1960's - The Music Revolution
A education in the 60s. Different system, different world ?
At the end of the 1950's, the British Pop Charts were more or less American, either American artistes or British Artistes covering American songs.
The first two years of the 60's continued this trend. Managers and Impressario's were desperately searching for something which was uniguely British.
They did and not only changed the course of British popular music, but turned the tables on the USA where they were following us for the rest of the decade.
I don't need to go into much detail, but in a small Liverpool Club 'The Cavern', a chap called Brian Epstein, took them under his wing and the revolution began.
Suddenly in late 1962 and early 1963, we were bombarded with the new sound. The first 'Groups' as we called them came from Liverpool; The Beatles, Gerry and the Pacemakers, Billy J. Kramer, The Searchers and the Undertakers to name but a few.
But by then, Groups were forming all over the Country. The Animals came along with 'The House of the Rising Sun', teenagers raced out to buy a Guitar - it went mad.
There were some specialist Groups playing in Clubs such as 'The Marquee', playing American Rythm and Blues etc. These included the likes of The Rolling Stones and Manfred Mann. As 'being famous and making loads of cash' came to the fore, they too changed their Act in a delicate fashion to be 'in' and they too joined the Pop / Rock machine.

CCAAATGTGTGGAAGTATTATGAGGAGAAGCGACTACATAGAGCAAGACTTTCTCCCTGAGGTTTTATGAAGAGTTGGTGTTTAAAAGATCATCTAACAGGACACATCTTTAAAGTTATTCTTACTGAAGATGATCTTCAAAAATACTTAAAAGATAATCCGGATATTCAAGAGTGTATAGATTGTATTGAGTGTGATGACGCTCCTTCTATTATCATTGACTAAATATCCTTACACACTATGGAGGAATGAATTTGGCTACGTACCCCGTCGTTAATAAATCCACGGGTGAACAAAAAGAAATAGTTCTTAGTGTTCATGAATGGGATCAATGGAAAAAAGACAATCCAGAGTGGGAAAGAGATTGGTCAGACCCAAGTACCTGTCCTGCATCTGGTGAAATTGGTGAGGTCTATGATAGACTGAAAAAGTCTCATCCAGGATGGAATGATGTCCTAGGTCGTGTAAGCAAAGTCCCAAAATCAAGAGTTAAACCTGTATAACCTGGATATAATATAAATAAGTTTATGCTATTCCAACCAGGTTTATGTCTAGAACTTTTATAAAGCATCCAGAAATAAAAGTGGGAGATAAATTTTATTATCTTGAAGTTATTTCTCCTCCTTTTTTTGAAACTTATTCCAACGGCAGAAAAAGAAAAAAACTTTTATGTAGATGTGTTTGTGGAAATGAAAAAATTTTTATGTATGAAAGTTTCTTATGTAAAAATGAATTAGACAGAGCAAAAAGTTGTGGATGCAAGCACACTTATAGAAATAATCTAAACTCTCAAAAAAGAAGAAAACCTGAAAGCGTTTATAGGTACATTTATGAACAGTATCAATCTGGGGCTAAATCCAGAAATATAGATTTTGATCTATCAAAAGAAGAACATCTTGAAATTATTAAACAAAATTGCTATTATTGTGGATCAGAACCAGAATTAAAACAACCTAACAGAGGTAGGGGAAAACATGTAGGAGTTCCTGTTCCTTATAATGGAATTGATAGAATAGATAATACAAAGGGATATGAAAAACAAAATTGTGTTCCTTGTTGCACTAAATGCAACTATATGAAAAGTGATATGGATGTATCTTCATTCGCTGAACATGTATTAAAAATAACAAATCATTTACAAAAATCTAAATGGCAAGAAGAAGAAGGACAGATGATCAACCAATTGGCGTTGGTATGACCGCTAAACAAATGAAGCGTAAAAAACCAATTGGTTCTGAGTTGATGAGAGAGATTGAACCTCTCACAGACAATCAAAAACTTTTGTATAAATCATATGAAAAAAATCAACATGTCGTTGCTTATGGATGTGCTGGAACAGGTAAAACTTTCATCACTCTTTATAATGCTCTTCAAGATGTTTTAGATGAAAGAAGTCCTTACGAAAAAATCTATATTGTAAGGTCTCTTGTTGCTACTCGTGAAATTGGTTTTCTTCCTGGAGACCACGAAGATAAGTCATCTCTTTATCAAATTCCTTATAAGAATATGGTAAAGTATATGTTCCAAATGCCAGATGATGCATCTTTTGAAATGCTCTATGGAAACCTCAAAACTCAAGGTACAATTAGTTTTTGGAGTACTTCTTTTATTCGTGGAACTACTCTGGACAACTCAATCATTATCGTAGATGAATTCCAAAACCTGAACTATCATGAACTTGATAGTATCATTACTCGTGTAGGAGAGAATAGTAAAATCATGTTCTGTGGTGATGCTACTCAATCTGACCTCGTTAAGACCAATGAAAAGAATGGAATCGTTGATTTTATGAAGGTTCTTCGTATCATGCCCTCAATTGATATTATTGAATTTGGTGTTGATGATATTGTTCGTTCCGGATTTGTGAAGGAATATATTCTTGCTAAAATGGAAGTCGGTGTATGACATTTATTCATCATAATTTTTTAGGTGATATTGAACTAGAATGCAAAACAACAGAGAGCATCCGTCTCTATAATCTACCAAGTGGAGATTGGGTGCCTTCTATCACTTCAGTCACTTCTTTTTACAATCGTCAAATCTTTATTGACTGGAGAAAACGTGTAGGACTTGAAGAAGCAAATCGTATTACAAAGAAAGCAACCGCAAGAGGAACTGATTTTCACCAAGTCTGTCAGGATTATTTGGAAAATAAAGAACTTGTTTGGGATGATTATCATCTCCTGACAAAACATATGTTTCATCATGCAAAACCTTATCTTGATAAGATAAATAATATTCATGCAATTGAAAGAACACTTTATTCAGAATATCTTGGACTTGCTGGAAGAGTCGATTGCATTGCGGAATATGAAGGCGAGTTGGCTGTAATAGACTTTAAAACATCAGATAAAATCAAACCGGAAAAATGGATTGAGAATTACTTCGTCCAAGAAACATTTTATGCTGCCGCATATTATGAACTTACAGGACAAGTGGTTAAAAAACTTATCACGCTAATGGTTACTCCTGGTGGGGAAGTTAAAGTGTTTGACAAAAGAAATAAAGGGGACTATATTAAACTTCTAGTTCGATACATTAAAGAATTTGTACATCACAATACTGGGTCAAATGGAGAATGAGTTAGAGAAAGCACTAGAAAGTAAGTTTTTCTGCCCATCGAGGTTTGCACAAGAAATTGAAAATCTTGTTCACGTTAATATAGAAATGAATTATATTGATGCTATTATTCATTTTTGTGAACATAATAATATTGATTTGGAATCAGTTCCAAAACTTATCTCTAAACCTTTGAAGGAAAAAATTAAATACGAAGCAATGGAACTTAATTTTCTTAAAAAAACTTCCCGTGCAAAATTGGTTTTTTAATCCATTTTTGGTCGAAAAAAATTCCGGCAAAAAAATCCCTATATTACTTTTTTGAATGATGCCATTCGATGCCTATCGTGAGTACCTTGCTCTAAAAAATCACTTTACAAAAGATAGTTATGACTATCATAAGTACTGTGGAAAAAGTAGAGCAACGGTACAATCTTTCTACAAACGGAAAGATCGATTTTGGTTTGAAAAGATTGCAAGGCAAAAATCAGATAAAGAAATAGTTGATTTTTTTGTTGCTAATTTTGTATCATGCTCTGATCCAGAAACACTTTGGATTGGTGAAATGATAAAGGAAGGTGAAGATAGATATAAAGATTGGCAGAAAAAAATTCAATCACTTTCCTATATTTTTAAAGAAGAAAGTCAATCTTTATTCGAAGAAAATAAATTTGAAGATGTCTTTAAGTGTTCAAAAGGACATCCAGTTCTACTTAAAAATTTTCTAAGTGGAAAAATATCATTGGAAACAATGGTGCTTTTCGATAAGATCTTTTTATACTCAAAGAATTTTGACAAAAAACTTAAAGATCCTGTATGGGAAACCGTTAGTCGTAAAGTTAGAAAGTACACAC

Some Big American names survived this. People like Elvis Presley, The Beach Boys, Gene Pitney. But they had to go along with the new trend and they came out with The Byrds, The Eagles etc. and by the end of the 60's were close up behind us. After all, in theory, they invented popular music!
By the mid 60's we were in Dreamland. Britain had a Labour Prime Minister, we won the World Cup and the Summer of Love happened.
I recall as if it were yesterday going to the Hyde Park Concerts and 'hanging loose'. The Youth and the Music reflected the great change from a post war Britain to a New Britain which wanted new, new, new.
The Beatles by then had gone into more experimental music, but were still topping the Charts in doing so. The only downer of this period was that a lot of the music was both written and perforrmed under the influence of not such good things!
The Who brought in the Mods craze and British Seaside towns on a Bank Holiday Monday resembled a war zone rather than 'Kiss me Quick' and naughty postcards.
But with the political revolution which was running along side it all added up to a bonanza of feel good factors.
The Prime Minister of the time, Harold Wilson, saw the potentia in entertaining the celebrities, maybe the first Master of Spin! He would have Pop Stars, Footballers and even, bless him, the winners of the Eurovision Song Contest pre Terry Wogan.
For me it was all going on in the most influental years of my life and I was going with, except the Mass Demo's etc. which I stayed clear off.
In 1969 I was playing in a Band and life was good.
I had a very varied taste. I could watch and listen to anything, but mainlined on The Moody Blues, The Zombies, The Beach Boys and any band which had a good lead guitarist - come in Fleetwood Mac, The Yardbirds, John Mayall's Bluesbreakers.
But between all this I was quite content going to the Royal Albert Hall for a Beethoven Concert.
I wouldn't go so far as to say as John Miles sang 'Music is my first love and it will be my last', but it is high on my life agenda, I never stop using lines from songs to describe something and I feel privileged that I was around in the prime of my life during a decade which changed the World, much of this owing to the changing world of music and entertainment.